Our final day of painting. Countless thanks go out to everyone who came out for this day. We seriously couldn’t have done this without you, and are excited to feature our collaboration with you for everyone in the neighborhood to see come August.
We dedicated a few of our workshops to the role of the arts in social movements. Here are some of the examples from our classes.
These are inexpensive booklets sold at fairs and by street vendors in Brazil. They cover topics from popular songs and poetry to politics and education. This format for spreading a message quickly and cheaply has been used in social and political movements across cultures (chapbooks in Europe and papel volante in Portugal).
The invention of printing played an instrumental, disruptive role in human society. It democratized literacy, information, and education. These pamphlets are just one of many examples of how printing gave us the power to communicate and share with the masses.
Like print, social media has become the tool for disseminating information quickly and inciting social movements. Our online posts are our modern-day “pamphlets,” and hashtags are a way to organize our messages into a movement that others can easily follow, find, and share. Here are some examples of how different people and groups have made their messages travel using social media and hashtags.
#TheRealUW is a hashtag that UW-Madison Athletics created, but after three racial hate incidents occurred on campus in March towards students of color, outraged students usurped #TheRealUW hashtag to point out the racial problems on campus that the school has not addressed.
If you Google #TheRealUW the top search results all have to do with race and the students’ movement.
Articles about #TheRealUW
I’m listening to our students at #therealuw. Thank you for sharing these difficult stories. Your openness will educate and make UW better.
— Becky Blank (@BeckyBlank) March 14, 2016
A mother shared the above Facebook Status when Trump’s claim that he would ban all Muslims scared her daughter that their family would be deported. The status went viral, and military veterans responded with the following messages and the hashtag #IWillProtectYou.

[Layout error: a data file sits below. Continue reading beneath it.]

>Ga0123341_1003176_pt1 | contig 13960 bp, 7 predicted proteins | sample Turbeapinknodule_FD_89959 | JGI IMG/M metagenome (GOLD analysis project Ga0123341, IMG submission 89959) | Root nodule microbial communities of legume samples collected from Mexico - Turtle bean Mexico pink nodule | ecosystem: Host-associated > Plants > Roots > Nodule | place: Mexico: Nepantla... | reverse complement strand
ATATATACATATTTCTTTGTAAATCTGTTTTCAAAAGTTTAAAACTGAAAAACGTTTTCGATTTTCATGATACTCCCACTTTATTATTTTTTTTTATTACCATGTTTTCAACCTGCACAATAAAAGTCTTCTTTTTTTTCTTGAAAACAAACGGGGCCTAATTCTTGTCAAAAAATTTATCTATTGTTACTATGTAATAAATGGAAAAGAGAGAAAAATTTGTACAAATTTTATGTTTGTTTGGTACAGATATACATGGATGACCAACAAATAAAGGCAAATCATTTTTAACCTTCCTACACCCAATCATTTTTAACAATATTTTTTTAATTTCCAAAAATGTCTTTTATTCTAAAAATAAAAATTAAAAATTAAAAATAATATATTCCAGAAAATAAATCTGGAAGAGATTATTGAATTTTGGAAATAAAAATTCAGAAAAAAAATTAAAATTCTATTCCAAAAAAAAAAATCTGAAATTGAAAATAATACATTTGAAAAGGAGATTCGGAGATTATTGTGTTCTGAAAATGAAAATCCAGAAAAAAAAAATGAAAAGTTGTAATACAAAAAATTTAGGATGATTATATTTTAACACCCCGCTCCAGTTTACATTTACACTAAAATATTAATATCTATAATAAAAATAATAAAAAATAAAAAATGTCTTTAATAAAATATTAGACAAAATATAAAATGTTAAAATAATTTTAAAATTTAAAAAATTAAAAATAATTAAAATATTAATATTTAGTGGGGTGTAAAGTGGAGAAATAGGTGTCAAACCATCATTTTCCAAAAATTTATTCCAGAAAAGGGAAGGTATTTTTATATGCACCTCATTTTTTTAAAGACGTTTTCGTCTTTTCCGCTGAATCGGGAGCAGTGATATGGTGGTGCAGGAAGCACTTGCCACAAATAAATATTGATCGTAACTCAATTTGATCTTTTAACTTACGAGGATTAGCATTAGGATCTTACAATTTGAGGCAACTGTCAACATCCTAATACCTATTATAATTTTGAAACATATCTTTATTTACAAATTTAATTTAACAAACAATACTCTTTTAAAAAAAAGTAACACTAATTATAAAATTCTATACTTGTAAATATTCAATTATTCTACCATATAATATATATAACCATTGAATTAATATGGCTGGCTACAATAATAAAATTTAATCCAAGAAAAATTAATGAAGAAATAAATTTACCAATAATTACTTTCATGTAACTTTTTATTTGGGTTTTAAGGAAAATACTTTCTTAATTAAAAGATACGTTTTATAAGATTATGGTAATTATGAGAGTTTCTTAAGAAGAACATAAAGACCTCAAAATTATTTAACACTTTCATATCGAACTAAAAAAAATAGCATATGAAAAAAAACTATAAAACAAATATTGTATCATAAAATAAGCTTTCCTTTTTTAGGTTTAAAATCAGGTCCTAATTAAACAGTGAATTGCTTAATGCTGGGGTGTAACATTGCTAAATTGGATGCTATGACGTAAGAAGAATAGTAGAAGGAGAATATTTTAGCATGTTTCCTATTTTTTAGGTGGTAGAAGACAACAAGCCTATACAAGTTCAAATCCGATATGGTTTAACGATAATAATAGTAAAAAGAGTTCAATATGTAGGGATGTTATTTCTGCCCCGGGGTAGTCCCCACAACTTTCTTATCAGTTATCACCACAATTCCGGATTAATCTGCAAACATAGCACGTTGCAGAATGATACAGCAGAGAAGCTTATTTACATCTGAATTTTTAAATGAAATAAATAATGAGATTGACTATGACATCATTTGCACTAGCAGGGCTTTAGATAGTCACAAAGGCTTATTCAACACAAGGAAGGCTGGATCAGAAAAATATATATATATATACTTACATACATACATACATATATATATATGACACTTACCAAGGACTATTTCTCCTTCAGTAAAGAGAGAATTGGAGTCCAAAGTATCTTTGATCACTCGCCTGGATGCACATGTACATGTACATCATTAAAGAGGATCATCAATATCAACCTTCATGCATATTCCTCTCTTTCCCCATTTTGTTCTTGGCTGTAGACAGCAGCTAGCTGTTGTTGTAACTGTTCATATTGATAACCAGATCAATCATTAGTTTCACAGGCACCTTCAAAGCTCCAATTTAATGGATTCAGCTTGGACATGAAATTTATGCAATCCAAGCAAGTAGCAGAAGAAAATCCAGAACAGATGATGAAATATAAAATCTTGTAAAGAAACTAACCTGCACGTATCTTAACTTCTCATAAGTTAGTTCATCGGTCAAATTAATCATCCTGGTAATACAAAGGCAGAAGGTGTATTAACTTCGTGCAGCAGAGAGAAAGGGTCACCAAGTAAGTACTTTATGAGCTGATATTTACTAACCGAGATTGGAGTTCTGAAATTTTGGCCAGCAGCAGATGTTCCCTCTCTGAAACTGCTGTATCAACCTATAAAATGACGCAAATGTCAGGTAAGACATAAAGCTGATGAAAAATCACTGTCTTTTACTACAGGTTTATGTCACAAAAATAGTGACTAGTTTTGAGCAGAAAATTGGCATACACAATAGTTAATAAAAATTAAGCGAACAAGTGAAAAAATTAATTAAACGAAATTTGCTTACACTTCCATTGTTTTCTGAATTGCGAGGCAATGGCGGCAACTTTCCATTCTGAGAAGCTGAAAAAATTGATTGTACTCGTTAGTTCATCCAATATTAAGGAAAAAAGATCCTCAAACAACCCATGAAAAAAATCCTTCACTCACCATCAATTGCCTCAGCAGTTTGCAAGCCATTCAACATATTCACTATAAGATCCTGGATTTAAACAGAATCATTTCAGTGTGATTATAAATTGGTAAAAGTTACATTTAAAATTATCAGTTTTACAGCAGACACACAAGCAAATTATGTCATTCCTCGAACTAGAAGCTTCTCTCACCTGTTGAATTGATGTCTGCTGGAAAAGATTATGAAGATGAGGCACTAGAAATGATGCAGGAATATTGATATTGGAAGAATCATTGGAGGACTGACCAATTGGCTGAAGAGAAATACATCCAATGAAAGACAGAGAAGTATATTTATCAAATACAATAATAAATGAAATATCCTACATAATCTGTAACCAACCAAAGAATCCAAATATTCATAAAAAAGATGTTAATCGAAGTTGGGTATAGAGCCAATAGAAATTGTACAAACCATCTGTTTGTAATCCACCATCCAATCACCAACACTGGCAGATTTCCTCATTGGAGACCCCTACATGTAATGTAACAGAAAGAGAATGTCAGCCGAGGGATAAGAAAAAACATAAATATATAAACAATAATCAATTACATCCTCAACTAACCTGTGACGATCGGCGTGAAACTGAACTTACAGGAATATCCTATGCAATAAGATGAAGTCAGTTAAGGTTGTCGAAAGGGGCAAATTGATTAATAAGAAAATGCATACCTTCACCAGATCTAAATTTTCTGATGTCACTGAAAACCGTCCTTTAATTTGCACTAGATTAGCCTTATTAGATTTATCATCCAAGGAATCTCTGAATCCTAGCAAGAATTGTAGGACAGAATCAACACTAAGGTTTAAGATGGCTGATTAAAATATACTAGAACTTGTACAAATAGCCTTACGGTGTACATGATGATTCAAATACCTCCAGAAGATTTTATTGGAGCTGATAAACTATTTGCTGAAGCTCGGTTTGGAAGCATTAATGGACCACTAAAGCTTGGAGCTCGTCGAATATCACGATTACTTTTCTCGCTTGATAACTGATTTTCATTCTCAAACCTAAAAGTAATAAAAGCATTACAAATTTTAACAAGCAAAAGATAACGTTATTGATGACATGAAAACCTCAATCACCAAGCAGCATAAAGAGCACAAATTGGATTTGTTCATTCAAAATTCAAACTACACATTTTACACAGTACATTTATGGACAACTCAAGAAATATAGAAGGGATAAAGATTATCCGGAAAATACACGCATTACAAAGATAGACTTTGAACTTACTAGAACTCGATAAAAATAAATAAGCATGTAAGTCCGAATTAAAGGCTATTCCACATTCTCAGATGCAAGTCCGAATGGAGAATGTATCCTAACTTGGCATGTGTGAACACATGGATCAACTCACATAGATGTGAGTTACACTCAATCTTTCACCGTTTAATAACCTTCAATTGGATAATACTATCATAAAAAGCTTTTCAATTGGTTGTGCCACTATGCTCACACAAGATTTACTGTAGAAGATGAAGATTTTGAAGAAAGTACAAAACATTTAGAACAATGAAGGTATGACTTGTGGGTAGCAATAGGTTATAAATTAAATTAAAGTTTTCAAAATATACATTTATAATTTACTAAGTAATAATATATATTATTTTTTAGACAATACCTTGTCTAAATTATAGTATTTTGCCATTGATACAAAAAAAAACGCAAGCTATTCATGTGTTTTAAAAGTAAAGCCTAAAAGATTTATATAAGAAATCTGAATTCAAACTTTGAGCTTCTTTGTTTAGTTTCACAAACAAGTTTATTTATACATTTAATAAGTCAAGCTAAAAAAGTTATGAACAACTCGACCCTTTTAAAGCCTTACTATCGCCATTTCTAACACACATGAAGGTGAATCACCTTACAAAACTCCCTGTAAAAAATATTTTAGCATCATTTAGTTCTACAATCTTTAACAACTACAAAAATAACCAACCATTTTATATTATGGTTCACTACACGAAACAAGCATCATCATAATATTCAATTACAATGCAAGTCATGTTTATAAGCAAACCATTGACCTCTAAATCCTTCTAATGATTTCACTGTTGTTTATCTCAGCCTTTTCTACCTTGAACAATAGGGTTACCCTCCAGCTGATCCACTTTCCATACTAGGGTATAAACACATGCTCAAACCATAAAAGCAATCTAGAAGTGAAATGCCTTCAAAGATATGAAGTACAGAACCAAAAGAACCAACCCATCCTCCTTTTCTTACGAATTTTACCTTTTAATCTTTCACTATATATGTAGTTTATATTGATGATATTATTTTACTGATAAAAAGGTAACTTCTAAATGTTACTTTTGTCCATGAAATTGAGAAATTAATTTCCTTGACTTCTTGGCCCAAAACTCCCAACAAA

— NanoRoseWhitewater (@NanoRoseW) March 29, 2016
— Dimitri Roberts (@DimitriNRoberts) March 17, 2016
Technology is undoubtedly powerful. How can we harness this power effectively, ethically, and meaningfully? How can we use it not only to drive our own ideas, but also empower others to ask good questions and imagine new possibilities?
For further reading on our use of social media, check out this article on how Social Media was used after the Paris attacks and ways to build a caring community.
Escuela Verde designs its courses around project-based and student-led learning.
Immigration is a salient–and sensitive–topic in our current political and social climate. It’s something that impacts many of us directly, as first- and second-generation immigrant families, as the members of families that include both documented and undocumented relatives. And while many people in the U.S. have been here for generations, the vast majority are the descendants of immigrants who also migrated in search of opportunities and a better life.
Together as staff and students, we set some expectations upfront to guide our conversations and concepts.
What we did not want:
What we did want:
Immigration isn’t new, and it has always been necessary in the development and progress of human societies, culturally and economically. It isn’t unique to humans, either. It has always been a means for growth, development, and the renewal of the resources we depend on.
So if we know this, how can we write our policies to facilitate the benefits of immigration, rather than hinder our progress, or worse, divide us and further drive our inequities?
To better understand this subject matter, we spent some time talking about the different effects of immigration, and the positives and negatives that come with those effects.
For one of our workshops, we asked students to bring in immigrant stories. They could be stories from their own families or from their neighbors.
Here are two drawings that show some of the common themes that emerged from our story sharing.